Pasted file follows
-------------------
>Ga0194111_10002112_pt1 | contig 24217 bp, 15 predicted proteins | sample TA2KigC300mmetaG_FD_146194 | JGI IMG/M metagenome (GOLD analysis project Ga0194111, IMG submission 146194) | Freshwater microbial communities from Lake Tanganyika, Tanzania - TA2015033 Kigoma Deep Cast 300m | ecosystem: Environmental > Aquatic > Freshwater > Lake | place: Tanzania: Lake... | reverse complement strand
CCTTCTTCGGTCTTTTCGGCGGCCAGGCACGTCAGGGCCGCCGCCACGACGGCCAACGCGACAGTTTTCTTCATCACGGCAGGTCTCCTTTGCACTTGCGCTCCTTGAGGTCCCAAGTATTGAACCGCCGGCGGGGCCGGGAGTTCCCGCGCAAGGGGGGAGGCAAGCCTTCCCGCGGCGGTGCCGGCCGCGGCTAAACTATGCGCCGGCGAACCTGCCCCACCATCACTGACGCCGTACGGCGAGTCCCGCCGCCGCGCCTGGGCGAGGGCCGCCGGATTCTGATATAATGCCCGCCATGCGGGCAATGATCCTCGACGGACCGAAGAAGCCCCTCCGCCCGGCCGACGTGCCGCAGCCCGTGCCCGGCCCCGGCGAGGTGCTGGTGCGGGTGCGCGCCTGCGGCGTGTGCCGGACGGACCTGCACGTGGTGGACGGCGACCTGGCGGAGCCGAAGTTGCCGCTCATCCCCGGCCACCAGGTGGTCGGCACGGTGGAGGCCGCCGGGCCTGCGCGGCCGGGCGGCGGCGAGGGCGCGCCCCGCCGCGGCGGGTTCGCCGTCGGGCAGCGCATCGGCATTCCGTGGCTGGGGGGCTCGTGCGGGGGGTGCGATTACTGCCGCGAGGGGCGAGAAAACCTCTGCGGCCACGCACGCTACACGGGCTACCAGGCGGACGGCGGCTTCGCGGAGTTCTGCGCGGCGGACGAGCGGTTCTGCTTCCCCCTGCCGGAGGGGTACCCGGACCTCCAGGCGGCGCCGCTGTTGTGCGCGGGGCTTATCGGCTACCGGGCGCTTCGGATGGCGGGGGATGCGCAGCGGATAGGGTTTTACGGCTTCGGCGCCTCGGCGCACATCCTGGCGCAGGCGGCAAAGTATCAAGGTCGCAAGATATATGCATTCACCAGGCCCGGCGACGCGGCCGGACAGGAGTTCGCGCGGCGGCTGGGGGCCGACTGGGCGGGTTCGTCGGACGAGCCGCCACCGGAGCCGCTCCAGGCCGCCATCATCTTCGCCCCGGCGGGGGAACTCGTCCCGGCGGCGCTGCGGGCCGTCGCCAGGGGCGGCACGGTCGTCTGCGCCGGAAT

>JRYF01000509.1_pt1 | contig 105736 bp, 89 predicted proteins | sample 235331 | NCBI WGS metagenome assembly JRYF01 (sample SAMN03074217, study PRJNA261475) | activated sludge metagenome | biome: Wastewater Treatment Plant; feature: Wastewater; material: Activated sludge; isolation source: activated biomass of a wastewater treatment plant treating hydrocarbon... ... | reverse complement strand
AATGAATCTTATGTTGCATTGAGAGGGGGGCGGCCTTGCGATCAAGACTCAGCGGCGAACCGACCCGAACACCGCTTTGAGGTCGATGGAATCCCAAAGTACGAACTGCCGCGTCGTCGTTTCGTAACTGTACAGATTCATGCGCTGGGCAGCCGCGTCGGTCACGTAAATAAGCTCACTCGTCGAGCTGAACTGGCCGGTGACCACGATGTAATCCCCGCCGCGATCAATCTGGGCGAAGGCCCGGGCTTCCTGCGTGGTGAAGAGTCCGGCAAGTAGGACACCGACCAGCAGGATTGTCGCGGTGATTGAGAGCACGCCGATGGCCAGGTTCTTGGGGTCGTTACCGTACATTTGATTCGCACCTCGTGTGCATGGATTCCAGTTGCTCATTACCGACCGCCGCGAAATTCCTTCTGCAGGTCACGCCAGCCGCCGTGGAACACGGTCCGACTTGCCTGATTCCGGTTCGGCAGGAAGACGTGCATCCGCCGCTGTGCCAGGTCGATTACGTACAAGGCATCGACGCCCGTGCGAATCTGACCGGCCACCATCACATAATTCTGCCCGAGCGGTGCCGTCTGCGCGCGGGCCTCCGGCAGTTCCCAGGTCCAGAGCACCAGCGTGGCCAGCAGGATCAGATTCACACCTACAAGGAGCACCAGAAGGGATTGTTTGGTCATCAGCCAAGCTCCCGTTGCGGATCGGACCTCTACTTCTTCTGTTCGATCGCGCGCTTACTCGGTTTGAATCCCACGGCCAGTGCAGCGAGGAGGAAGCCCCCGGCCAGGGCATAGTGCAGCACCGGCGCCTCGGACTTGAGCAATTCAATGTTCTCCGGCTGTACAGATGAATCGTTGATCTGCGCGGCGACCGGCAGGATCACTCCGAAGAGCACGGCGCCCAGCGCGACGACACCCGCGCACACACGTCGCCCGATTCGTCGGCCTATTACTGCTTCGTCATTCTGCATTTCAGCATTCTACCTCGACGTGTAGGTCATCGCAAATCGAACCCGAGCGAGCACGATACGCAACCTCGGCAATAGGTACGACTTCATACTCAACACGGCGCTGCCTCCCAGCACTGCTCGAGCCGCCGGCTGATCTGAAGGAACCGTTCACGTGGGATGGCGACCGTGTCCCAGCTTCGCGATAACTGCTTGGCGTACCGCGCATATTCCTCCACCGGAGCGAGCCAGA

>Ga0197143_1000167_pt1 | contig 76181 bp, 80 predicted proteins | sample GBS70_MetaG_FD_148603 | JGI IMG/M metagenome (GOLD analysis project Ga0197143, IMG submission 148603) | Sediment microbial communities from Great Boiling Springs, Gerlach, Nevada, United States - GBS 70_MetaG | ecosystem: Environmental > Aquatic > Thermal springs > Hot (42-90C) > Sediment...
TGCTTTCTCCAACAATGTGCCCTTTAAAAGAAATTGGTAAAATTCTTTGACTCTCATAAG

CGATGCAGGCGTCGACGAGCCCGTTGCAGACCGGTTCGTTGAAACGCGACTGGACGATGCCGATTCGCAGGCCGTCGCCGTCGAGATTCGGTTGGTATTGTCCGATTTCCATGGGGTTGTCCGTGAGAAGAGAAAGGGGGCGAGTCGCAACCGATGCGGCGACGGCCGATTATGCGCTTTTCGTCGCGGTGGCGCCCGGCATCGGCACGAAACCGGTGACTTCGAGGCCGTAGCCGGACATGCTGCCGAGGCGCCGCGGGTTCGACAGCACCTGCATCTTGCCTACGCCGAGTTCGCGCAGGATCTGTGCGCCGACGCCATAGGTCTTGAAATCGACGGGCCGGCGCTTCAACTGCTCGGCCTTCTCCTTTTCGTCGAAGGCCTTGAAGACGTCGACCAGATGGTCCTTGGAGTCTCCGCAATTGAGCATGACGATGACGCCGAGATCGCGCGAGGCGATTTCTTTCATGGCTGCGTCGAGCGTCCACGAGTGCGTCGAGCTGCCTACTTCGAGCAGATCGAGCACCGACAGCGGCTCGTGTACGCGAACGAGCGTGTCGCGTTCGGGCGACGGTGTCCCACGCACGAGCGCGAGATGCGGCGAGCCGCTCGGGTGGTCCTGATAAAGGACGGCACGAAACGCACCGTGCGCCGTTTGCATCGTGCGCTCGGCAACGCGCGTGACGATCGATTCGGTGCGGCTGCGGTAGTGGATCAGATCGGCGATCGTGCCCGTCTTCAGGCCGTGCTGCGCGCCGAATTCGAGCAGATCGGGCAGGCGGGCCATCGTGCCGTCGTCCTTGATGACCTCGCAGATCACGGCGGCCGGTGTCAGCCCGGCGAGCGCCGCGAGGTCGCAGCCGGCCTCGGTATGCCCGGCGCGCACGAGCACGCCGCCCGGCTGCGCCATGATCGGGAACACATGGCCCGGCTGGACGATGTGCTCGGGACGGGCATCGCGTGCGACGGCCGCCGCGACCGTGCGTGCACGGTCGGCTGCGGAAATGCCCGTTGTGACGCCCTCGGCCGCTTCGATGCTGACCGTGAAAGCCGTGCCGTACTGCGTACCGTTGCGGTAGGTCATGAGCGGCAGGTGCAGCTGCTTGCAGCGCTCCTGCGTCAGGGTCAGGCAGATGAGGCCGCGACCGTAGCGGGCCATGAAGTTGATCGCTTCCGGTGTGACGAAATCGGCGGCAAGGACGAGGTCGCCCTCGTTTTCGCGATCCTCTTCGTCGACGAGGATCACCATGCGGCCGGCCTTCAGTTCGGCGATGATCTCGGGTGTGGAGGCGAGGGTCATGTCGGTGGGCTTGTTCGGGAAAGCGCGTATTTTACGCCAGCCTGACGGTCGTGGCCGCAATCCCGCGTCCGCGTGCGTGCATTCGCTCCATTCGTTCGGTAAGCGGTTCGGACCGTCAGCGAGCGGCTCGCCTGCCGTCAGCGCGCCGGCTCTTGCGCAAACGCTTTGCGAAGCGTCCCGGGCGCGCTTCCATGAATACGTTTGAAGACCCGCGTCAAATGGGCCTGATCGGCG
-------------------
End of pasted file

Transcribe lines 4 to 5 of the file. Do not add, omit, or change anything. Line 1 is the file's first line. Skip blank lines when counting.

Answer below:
AATGAATCTTATGTTGCATTGAGAGGGGGGCGGCCTTGCGATCAAGACTCAGCGGCGAACCGACCCGAACACCGCTTTGAGGTCGATGGAATCCCAAAGTACGAACTGCCGCGTCGTCGTTTCGTAACTGTACAGATTCATGCGCTGGGCAGCCGCGTCGGTCACGTAAATAAGCTCACTCGTCGAGCTGAACTGGCCGGTGACCACGATGTAATCCCCGCCGCGATCAATCTGGGCGAAGGCCCGGGCTTCCTGCGTGGTGAAGAGTCCGGCAAGTAGGACACCGACCAGCAGGATTGTCGCGGTGATTGAGAGCACGCCGATGGCCAGGTTCTTGGGGTCGTTACCGTACATTTGATTCGCACCTCGTGTGCATGGATTCCAGTTGCTCATTACCGACCGCCGCGAAATTCCTTCTGCAGGTCACGCCAGCCGCCGTGGAACACGGTCCGACTTGCCTGATTCCGGTTCGGCAGGAAGACGTGCATCCGCCGCTGTGCCAGGTCGATTACGTACAAGGCATCGACGCCCGTGCGAATCTGACCGGCCACCATCACATAATTCTGCCCGAGCGGTGCCGTCTGCGCGCGGGCCTCCGGCAGTTCCCAGGTCCAGAGCACCAGCGTGGCCAGCAGGATCAGATTCACACCTACAAGGAGCACCAGAAGGGATTGTTTGGTCATCAGCCAAGCTCCCGTTGCGGATCGGACCTCTACTTCTTCTGTTCGATCGCGCGCTTACTCGGTTTGAATCCCACGGCCAGTGCAGCGAGGAGGAAGCCCCCGGCCAGGGCATAGTGCAGCACCGGCGCCTCGGACTTGAGCAATTCAATGTTCTCCGGCTGTACAGATGAATCGTTGATCTGCGCGGCGACCGGCAGGATCACTCCGAAGAGCACGGCGCCCAGCGCGACGACACCCGCGCACACACGTCGCCCGATTCGTCGGCCTATTACTGCTTCGTCATTCTGCATTTCAGCATTCTACCTCGACGTGTAGGTCATCGCAAATCGAACCCGAGCGAGCACGATACGCAACCTCGGCAATAGGTACGACTTCATACTCAACACGGCGCTGCCTCCCAGCACTGCTCGAGCCGCCGGCTGATCTGAAGGAACCGTTCACGTGGGATGGCGACCGTGTCCCAGCTTCGCGATAACTGCTTGGCGTACCGCGCATATTCCTCCACCGGAGCGAGCCAGA

>Ga0197143_1000167_pt1 | contig 76181 bp, 80 predicted proteins | sample GBS70_MetaG_FD_148603 | JGI IMG/M metagenome (GOLD analysis project Ga0197143, IMG submission 148603) | Sediment microbial communities from Great Boiling Springs, Gerlach, Nevada, United States - GBS 70_MetaG | ecosystem: Environmental > Aquatic > Thermal springs > Hot (42-90C) > Sediment...